Sachs, J. (2016). Teacher professionalism: why are we still talking about it? Teachers and Teaching, 22(4), 413-425.
Sandy, Ch. (2013, December 20). The Professionalism Issue. Retrieved from http://itdi.pro.
Schreiber, J. B., Nora, A., Stage, F. K., Barlow, E. A., & King, J. (2006). Reporting structural equation modeling and confirmatory factor analysis results: A review. The Journal of Educational Research, 99(6), 323-338.
Shulman, L. (1987). Knowledge and teaching: Foundations of the new reform. Harvard educational review, 57(1), 1-23.
Stronge, J. H. (2018). Qualities of effective teachers. Alexandria, VA: ASCD.
Tsang, A. (2017). EFL/ESL teachers’ general language proficiency and learners’ engagement. RELC Journal, 48(1), 99-113.
Vu, M. T. (2015). “The social contract”: On university teacher professionalism, structure, and agency. In ATEE Annual Conference 2014 (p. 483-492).
Yamini, M., & Rahimi, M. (2016). A guide to SPSS: for research in TEFL, linguistics and related disciplines. Shiraz: Kushamehr.
What does it mean to be a professional teacher? The following items ask what you think. Please mark your response. I appreciate your kind help.
1. Being a member of a community of teachers (blogging, workshops, conferences, journals…) can improve our teaching practices.
2. I have derived my teaching practices from theories of language learning and teaching.
3. My classes are student rather than teacher- centered.
4. Social and physical context, the rules, facilities, values, expectations and personal backgrounds affect language teaching and learning.
5. Teachers need to acquire teaching skills by observing experienced teachers through micro teaching and peer-teaching.
6. I’m able to incorporate and integrate technology into my teaching.
7. Understanding learners’ needs is essential.
8. It is necessary to have knowledge of language testing and assessment.
9. In my classes, I give explanations and instructions in the target language.
10. A native command of language, using it as well as native speakers, is necessary.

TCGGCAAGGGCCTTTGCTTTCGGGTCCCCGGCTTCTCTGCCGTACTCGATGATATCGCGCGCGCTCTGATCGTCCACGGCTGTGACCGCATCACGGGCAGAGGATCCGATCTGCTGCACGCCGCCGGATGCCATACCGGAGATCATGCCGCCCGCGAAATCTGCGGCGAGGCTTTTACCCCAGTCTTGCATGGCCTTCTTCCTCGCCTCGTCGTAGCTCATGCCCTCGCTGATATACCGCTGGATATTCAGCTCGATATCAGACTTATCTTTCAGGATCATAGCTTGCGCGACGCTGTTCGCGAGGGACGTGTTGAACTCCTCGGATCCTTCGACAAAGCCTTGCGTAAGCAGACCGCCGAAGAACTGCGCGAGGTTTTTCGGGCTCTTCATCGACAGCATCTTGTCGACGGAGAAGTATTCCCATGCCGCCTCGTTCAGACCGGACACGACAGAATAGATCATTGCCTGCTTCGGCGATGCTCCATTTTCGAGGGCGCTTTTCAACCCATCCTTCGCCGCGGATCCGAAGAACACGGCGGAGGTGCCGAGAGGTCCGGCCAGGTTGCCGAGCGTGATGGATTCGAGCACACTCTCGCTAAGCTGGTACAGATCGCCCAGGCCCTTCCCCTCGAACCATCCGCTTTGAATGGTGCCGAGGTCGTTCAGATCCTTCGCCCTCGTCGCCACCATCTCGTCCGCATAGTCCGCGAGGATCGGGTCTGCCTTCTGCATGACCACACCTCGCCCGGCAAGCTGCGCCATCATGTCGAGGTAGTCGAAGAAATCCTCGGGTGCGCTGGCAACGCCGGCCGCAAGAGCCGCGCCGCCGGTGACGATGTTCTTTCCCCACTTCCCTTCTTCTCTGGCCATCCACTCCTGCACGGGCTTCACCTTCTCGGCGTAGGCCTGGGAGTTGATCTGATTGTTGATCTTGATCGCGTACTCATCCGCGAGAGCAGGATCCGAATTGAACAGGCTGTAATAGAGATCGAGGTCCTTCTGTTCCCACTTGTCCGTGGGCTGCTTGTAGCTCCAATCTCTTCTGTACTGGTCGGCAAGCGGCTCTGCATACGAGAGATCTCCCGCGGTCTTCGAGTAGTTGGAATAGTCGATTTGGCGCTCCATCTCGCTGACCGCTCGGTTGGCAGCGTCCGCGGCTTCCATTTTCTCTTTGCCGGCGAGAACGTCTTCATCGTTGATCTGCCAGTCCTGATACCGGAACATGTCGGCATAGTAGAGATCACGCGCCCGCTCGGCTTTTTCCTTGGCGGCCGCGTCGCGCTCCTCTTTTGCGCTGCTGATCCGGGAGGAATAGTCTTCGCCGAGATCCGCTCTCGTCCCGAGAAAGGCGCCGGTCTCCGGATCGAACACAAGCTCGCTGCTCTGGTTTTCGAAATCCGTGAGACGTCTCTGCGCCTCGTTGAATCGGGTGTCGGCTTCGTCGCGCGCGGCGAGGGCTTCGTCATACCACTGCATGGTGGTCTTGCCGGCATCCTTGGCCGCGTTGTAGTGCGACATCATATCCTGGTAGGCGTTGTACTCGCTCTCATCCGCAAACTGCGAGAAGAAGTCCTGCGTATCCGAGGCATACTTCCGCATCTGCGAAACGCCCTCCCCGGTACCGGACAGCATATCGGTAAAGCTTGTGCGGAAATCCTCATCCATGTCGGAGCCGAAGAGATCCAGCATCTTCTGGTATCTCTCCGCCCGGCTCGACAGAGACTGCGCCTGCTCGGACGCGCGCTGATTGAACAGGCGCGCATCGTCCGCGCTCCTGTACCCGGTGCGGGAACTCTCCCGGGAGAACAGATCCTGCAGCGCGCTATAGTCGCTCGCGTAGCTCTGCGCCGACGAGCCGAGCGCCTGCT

11. Collaboration (working) with the school principals and other staff to improve the quality of our teaching is essential.
12. Reflecting on my teaching practices, I have a better understanding of the nature of language teaching and learning.
13. I have the students reflect on and self-correct their own errors first, and then I give corrective feedback.
14. As my experience in teaching increased, I found the context of teaching (school, people, and values, the students’ backgrounds) to be more important than theories.
15. In my classes, I am able to predict problems and have procedures available to deal with them.
16. I’m able to teach with technology.
17. I should know how to plan suitable instructional goals for lessons.
18. I need to learn the specialized terms such as teacher centeredness, learner-centeredness, and learner autonomy… to talk about language teaching and learning (terminology).
19. I need to have disciplinary knowledge, of the kind that leads to recognition and status but does not lead to practical skills (pure knowledge).
20. Teachers should keep using the target language in the classroom.
21. Teachers should be able to comprehend texts accurately.
22. Knowledge of theories in English Language Teaching is essential.
23. I need to have classroom management skills.
24. Teachers should diagnose learners’ problems.
25. I’m able to use a certain technology to do things (preparing texts, tests…) related to my teaching.
26. Through teacher training courses, I have learnt to use basic teaching skills fluently and automatically.
27. To be an effective teacher, contextual knowledge of (socio-economic factors, rules, school…) is essential.
28. The students in my classes do most of the talking, engaged in communication.
29. I have developed my own practices which could form theories.
30. I share my views on teaching issues, problems … with my colleagues.
31. Teachers should provide language models (pronunciation, speaking …) for students.
32. I need to know how to reflect on my teaching to adapt my approaches to the situation.
33. Teachers should be able to design and adapt tests.
34. I do not rely on ready -made solutions in the classroom but provide solutions when need arises.
35. Teacher-learning involves developing not only the skills of teaching but also the norms of practice expected of teacher in a school, both inside and outside of the classroom.
36. The lessons that I offer at school reflect the learners’ needs and preferences.
37. Since I started my teaching, I have been changing my approaches to teaching.
38. Sharing ideas with university teachers on the latest developments can improve our teaching practices.
39. I need to have knowledge of teaching the four skills, listening, reading, speaking, and writing.
40. I should know how to use authentic materials in my classrooms.
41. I’m able to create materials and activities using technology.
42. I worry more about language issues than classroom management.
43. During my studies, I thought (think) theories (are) would be applicable to my teaching context.
44. The lessons I present are connected to the students’ life experiences
 PhD student of TEFL (Corresponding Author), email@example.com; English Language Teaching Department, Imam Khomeini International University, Qazvin, Iran.
 Assistant professor of TEFL, firstname.lastname@example.org; English Language Teaching Department, Imam Khomeini International University, Qazvin, Iran.
 Assistant professor of TEFL, email@example.com; English Language Teaching Department, Imam Khomeini International University, Qazvin, Iran.